Our first competition of the year had a theme of 'New Year's Resolutions,' Thanks to everyone who entered, we have some lovely photographs to display. See the entries below:
The winner of our January Competition is Julie Jones with this image portraying saving or even spending money as her new year's resolution theme.
The judges felt your creative use of depth of field worked well to focus in on the coins and help communicate your narrative. Producing the shot in black and white gives a good tonal range throughout and allows a strong contrast to your image without any distracting colours. The angle at which the image is taken helps the viewer imaging a 'spilling' of coins and makes your shot feel dynamic.
Well done!! You have won a FREE 3 hour 1-2-1 session valued at £85!
To enter our next competition see our competitions page here, it's free and easy to enter, why not give it a go?
1. Position the light source facing your subject 45 degrees above their eye line for good catch lights and to drop shadows down low.
2. Position your subject a few feet away from background to avoid harsh shadows from your subject on the background.
3. When going for a pretty/beauty shot of your subject generally softened light is more flattering so use a softbox/umbrella or bounce the light off the ceiling a reflector or bounce card depending on the location.
4. Clear the background of all distractions or change your angle to avoid getting irremovable distractions in shot.
5. Avoid horizons, structural lines or lamp posts coming out of heads.
6. Use variety in your images, don't photograph the same location for 20 subjects especially from the same angle.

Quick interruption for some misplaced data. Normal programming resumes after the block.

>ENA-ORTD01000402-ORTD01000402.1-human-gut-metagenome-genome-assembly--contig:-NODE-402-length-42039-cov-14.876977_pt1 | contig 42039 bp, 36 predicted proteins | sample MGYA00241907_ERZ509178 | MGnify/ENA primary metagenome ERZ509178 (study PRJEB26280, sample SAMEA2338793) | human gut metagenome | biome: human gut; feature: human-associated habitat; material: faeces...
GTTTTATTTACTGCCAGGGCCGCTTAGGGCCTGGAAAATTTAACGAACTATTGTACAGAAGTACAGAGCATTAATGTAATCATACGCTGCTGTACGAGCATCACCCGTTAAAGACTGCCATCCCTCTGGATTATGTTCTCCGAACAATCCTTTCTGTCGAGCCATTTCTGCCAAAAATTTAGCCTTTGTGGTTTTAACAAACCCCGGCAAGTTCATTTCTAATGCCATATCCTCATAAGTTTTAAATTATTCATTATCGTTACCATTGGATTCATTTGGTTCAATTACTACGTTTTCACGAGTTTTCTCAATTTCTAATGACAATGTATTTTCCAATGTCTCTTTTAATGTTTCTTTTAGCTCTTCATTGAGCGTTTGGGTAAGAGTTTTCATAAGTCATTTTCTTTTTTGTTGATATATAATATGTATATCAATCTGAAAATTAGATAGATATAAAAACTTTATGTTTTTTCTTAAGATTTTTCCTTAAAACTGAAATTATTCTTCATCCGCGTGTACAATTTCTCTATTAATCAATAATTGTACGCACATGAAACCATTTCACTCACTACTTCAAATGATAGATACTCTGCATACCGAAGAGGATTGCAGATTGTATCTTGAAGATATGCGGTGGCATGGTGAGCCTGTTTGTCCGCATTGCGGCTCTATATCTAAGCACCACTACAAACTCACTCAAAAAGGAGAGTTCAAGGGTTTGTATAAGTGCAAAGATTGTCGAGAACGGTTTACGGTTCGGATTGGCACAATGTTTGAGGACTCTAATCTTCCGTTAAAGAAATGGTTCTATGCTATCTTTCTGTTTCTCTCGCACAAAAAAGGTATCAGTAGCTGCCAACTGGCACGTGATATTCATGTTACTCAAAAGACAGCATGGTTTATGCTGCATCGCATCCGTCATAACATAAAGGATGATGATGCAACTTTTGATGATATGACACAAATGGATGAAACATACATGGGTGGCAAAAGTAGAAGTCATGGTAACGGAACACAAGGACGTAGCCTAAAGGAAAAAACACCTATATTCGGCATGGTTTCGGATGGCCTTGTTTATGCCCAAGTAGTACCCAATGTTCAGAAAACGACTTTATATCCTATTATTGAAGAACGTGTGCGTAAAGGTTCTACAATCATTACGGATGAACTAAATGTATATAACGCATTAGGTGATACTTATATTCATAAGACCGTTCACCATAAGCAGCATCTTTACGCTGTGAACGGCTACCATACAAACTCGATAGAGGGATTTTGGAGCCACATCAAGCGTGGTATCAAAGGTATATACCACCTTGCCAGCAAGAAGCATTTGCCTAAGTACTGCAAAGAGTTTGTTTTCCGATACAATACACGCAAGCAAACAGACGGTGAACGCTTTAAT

7. Avoid bright eye catching colours in the background of your image if you don't want them to compete as a focal point with your main subject. (posters, shop signs, postboxes, garish clothing, litter etc.) This is especially important in an otherwise dull coloured scene.
8. Try to position the camera parallel to your subject's waist in order to get the correct proportions of your subject. You can shoot higher if you want to make them look shorter or for head shots if you want to help chins disappear.. You can also shoot lower if you want to make their legs look longer but be aware that shooting up the nose is generally unflattering and if your subjects jawline isn't that strong you will need to pose them so their neck and face don't seem to merge into one (that's never a good look!!)
9. Simplify your shot as much as you can, choose a plain background to make your viewer look at your subject. Fill the frame with your subject to make it clear they are your focal point. You can also position them to one side using the rule of thirds, again on a plain background to help show they are the main focus.
10. Keep it relevant, if you're intention is to create a themed shoot make sure your subject works with the theme and isn't wearing clothes that contradict the theme, to make your whole image communicate the theme you are going for you need to considering styling, colours, look of your subject, props, lighting and location.
Comment with your favourite images taken on location or to give feedback on our post.
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